Holidays: Valentine’s Day

Roses are red, violets are blue — celebrate Feb. 14 with trivia too!

"Ruff ruff" means "I love you."

According to reports, consumers spend $650 million annually on Valentine’s Day. While Feb. 14 is one of the most consumer-driven days of the year — filled with candy, chocolates, flowers and more — it all centers around that elusive human emotion, love.

Valentine’s Day is the premier time to show affection for those most special and dear; however, it wasn’t always that way. The holiday’s namesake dates all the way back to the third century when St. Valentine,  a priest who performed secret marriages in defiance of Roman Emperor Claudius II, was executed for treason on Feb. 14.

Although many people attribute the evolution of Valentine’s Day to Hallmark, there’s a mass of little-known facts behind this heartfelt holiday. Brush up on your trivia (to impress that special someone, perhaps?) below:

The origins of Valentine’s Day as a holiday for love date back to the Roman Empire, when the fertility festival Lupercalia was celebrated on Feb. 15. 

Valentine’s Day cards originated in 1415 when Charles, duke of Orleans, sent several rhymed love letters to his wife in France while he was imprisoned in the Tower of London.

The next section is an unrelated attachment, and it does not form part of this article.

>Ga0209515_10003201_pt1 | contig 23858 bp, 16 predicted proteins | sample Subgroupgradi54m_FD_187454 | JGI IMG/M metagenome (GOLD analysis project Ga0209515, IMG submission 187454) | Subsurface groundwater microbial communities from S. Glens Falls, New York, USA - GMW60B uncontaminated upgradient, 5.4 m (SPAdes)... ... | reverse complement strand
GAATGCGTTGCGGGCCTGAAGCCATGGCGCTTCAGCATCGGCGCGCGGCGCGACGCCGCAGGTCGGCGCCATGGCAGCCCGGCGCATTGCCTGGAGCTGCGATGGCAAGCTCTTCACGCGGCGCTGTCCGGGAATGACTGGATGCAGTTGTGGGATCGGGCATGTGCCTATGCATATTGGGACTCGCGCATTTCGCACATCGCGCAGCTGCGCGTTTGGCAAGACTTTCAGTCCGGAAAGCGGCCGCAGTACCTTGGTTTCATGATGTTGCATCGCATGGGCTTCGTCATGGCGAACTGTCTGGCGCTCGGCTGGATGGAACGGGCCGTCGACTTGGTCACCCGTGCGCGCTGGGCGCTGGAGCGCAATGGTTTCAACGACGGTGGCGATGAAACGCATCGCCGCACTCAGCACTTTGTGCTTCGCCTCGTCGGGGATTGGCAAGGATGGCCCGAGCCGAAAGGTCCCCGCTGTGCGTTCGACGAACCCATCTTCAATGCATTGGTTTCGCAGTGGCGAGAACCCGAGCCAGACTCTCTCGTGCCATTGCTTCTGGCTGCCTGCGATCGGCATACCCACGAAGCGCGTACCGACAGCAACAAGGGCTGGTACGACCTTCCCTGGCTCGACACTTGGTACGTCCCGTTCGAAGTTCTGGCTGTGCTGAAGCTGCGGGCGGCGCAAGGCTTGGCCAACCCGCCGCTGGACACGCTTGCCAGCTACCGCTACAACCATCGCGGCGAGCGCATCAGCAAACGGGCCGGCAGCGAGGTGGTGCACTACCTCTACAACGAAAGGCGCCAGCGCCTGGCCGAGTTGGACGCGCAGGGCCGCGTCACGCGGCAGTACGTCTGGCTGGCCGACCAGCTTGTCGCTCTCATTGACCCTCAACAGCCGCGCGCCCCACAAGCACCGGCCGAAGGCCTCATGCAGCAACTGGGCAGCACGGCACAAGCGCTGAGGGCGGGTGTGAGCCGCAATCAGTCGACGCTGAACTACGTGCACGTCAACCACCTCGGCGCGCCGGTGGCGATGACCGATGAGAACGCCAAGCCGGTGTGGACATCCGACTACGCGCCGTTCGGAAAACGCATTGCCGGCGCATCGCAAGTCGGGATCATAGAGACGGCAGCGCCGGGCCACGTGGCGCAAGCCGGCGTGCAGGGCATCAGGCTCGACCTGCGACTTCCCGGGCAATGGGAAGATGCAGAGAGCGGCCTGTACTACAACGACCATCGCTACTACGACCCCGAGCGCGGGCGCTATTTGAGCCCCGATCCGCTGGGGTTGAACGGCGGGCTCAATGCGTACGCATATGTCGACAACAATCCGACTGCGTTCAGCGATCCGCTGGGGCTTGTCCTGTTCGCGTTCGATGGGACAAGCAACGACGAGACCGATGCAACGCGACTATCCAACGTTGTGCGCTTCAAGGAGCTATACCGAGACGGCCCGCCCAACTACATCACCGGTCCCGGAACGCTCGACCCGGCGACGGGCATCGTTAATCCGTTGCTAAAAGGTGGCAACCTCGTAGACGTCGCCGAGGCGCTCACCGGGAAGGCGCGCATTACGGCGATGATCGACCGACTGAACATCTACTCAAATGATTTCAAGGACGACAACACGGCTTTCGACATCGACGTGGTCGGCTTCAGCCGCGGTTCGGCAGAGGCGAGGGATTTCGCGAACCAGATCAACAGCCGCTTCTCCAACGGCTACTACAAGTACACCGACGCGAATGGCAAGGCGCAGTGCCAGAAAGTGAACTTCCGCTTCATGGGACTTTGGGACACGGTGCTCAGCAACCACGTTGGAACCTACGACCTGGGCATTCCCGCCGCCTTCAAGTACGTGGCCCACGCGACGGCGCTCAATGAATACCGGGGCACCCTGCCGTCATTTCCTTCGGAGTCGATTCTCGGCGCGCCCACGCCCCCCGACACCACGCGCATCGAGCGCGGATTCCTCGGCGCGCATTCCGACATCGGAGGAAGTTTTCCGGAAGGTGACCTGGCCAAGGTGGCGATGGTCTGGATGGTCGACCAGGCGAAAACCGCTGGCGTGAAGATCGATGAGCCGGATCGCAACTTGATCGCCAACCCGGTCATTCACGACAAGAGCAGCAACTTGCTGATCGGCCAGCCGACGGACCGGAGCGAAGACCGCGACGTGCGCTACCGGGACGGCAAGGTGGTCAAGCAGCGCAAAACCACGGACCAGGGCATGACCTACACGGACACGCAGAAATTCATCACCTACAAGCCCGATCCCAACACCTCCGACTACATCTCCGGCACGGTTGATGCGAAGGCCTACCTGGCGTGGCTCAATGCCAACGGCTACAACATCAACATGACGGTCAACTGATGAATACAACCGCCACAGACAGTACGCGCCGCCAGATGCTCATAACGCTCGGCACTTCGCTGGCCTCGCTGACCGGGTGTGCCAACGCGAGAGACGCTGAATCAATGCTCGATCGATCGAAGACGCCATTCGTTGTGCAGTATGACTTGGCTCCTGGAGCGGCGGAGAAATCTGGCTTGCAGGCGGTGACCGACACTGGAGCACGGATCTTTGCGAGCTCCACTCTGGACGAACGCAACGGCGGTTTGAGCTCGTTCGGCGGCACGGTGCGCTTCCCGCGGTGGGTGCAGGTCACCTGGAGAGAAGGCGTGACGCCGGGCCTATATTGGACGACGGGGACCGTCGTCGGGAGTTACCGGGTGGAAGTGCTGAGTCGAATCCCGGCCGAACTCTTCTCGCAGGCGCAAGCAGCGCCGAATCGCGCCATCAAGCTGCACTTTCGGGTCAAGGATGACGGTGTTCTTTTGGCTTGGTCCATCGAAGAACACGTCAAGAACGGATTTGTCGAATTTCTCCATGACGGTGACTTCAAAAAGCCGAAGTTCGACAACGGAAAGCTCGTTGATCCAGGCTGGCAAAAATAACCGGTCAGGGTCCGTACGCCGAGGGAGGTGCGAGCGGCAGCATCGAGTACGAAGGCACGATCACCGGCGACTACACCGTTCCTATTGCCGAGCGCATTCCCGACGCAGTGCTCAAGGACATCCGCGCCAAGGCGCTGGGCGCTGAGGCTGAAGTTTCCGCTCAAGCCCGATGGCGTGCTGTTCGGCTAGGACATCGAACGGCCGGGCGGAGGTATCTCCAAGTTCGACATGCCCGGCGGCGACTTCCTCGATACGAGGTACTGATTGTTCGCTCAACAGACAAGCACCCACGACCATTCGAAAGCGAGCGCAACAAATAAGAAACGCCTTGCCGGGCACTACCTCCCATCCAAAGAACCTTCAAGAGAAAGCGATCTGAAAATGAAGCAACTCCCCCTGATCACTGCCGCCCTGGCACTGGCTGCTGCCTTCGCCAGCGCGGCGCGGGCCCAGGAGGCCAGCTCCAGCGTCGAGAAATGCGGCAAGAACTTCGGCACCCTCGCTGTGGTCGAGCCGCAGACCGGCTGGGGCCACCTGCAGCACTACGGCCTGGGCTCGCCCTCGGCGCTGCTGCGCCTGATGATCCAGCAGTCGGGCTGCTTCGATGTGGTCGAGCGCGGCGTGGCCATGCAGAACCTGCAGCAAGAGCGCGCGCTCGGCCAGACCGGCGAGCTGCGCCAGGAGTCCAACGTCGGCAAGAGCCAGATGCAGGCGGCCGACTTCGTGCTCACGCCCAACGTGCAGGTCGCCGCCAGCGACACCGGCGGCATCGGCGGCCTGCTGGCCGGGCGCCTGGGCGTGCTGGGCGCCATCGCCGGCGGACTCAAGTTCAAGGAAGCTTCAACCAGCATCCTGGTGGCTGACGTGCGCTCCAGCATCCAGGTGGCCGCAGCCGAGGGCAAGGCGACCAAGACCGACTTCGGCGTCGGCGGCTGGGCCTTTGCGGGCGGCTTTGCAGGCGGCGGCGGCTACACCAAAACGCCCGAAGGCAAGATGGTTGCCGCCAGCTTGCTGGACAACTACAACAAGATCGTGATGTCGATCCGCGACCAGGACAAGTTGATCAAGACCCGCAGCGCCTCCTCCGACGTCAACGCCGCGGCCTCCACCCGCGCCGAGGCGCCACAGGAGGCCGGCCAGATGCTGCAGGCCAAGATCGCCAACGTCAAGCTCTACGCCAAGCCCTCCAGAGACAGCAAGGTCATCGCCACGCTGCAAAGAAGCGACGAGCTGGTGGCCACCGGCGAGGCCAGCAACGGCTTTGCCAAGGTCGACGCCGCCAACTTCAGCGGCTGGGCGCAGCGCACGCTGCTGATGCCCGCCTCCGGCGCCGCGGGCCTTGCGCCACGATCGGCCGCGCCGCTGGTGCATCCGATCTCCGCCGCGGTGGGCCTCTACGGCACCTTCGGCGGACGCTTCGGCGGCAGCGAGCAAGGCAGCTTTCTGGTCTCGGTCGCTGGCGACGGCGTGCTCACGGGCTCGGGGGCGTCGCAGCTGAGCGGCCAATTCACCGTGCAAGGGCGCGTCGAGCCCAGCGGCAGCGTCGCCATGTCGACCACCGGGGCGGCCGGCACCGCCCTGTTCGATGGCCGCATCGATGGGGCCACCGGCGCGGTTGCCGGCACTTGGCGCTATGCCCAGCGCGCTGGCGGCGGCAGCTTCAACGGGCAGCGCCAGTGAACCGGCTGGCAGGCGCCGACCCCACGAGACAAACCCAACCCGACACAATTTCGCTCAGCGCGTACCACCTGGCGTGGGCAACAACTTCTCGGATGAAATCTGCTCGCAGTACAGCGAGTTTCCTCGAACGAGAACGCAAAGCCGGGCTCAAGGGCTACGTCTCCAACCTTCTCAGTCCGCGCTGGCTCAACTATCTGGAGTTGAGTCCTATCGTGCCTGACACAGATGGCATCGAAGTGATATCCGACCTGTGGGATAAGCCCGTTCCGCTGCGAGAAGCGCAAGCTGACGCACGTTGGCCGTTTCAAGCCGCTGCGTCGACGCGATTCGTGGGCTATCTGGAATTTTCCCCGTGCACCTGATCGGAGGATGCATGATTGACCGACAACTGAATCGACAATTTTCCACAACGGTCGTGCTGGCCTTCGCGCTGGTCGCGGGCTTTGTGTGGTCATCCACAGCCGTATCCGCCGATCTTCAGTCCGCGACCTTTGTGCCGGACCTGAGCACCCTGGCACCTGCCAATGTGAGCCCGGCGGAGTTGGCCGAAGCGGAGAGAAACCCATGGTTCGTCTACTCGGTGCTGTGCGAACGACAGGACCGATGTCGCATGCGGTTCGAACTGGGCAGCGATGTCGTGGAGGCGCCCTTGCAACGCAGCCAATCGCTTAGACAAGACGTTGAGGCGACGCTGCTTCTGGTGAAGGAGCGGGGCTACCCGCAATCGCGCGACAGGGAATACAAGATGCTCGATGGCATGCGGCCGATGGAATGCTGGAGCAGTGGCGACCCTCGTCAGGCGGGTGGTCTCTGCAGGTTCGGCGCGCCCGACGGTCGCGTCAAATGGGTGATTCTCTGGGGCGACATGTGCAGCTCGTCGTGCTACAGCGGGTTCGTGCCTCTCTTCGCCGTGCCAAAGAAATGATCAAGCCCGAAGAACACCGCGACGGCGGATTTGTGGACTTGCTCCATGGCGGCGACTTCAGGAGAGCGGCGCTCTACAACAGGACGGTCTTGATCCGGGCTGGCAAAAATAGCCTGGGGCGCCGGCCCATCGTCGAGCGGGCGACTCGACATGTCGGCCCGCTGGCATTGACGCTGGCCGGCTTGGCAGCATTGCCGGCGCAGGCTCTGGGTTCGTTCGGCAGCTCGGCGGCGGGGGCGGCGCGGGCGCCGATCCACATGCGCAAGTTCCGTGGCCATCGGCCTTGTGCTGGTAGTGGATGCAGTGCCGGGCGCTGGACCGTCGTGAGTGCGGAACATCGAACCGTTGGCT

In 1537, Valentine’s Day was declared an official holiday by Henry VIII (not exactly remembered as the most romantic guy in history).

 ♥ In the Middle Ages, it was believed that meeting an unmarried person of the opposite sex on Valentine’s Day indicated marriage to that person in the future.

The first commercial Valentine appeared in the 1800s, and in 1866 the NECCO candy company made the first “Conversation Hearts” candies, then known as “Motto Hearts.”

Traditionally, it was believed that if a woman saw a robin flying on Valentine’s Day, she would marry a sailor. If she saw a sparrow, she would marry a poor man and be happy. If she saw a goldfinch, she would marry a rich man.

In Wales, love spoons of wood with engraved hearts, keys and keyholes were given as gifts on Feb. 14, symbolizing the unlocking of one’s heart.

♥ Valentine’s Day ranks No. 1 among holidays with fresh flower purchases.

More than one million Valentine’s Day cards are exchanged annually. One-fourth of those cards are humorous.

2 U.S. cities are named after St. Valentine — Valentine, Texas and Valentine, Neb. — along with 17 other cities named romantically including Lovelady, Texas; Loving, N.M.;  Loveland, Okla.; and Romeoville, Ill.

Don’t forget to show some love at Texas State this Valentine’s Day with PAWS Market Cupid Deliveries or a heartfelt gift from the University Bookstore.

Finally, here’s a little love from us to you — from the mouth of a Husky. Happy Valentine’s Day, Bobcats!

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